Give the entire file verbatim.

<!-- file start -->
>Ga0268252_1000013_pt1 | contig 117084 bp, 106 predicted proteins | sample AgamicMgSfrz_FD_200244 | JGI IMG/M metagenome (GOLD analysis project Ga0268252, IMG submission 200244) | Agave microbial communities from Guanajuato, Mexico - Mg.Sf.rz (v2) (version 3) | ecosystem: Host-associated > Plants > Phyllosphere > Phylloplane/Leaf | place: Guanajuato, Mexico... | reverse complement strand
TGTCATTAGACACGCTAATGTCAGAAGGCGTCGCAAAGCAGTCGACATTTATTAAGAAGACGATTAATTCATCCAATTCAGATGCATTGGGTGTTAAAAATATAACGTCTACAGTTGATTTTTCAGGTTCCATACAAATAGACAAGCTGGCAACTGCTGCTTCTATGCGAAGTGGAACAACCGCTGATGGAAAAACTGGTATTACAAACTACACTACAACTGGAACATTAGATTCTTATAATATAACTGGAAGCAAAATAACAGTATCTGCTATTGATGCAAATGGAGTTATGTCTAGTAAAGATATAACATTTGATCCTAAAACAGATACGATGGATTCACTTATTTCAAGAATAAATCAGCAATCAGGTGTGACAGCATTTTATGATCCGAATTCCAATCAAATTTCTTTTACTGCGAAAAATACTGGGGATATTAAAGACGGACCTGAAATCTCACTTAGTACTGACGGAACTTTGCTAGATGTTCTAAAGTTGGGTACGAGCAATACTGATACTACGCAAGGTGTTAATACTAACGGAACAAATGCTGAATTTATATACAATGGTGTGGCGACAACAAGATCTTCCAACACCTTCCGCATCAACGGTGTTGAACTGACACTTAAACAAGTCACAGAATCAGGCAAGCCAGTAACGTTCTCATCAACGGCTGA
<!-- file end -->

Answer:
>Ga0268252_1000013_pt1 | contig 117084 bp, 106 predicted proteins | sample AgamicMgSfrz_FD_200244 | JGI IMG/M metagenome (GOLD analysis project Ga0268252, IMG submission 200244) | Agave microbial communities from Guanajuato, Mexico - Mg.Sf.rz (v2) (version 3) | ecosystem: Host-associated > Plants > Phyllosphere > Phylloplane/Leaf | place: Guanajuato, Mexico... | reverse complement strand
TGTCATTAGACACGCTAATGTCAGAAGGCGTCGCAAAGCAGTCGACATTTATTAAGAAGACGATTAATTCATCCAATTCAGATGCATTGGGTGTTAAAAATATAACGTCTACAGTTGATTTTTCAGGTTCCATACAAATAGACAAGCTGGCAACTGCTGCTTCTATGCGAAGTGGAACAACCGCTGATGGAAAAACTGGTATTACAAACTACACTACAACTGGAACATTAGATTCTTATAATATAACTGGAAGCAAAATAACAGTATCTGCTATTGATGCAAATGGAGTTATGTCTAGTAAAGATATAACATTTGATCCTAAAACAGATACGATGGATTCACTTATTTCAAGAATAAATCAGCAATCAGGTGTGACAGCATTTTATGATCCGAATTCCAATCAAATTTCTTTTACTGCGAAAAATACTGGGGATATTAAAGACGGACCTGAAATCTCACTTAGTACTGACGGAACTTTGCTAGATGTTCTAAAGTTGGGTACGAGCAATACTGATACTACGCAAGGTGTTAATACTAACGGAACAAATGCTGAATTTATATACAATGGTGTGGCGACAACAAGATCTTCCAACACCTTCCGCATCAACGGTGTTGAACTGACACTTAAACAAGTCACAGAATCAGGCAAGCCAGTAACGTTCTCATCAACGGCTGA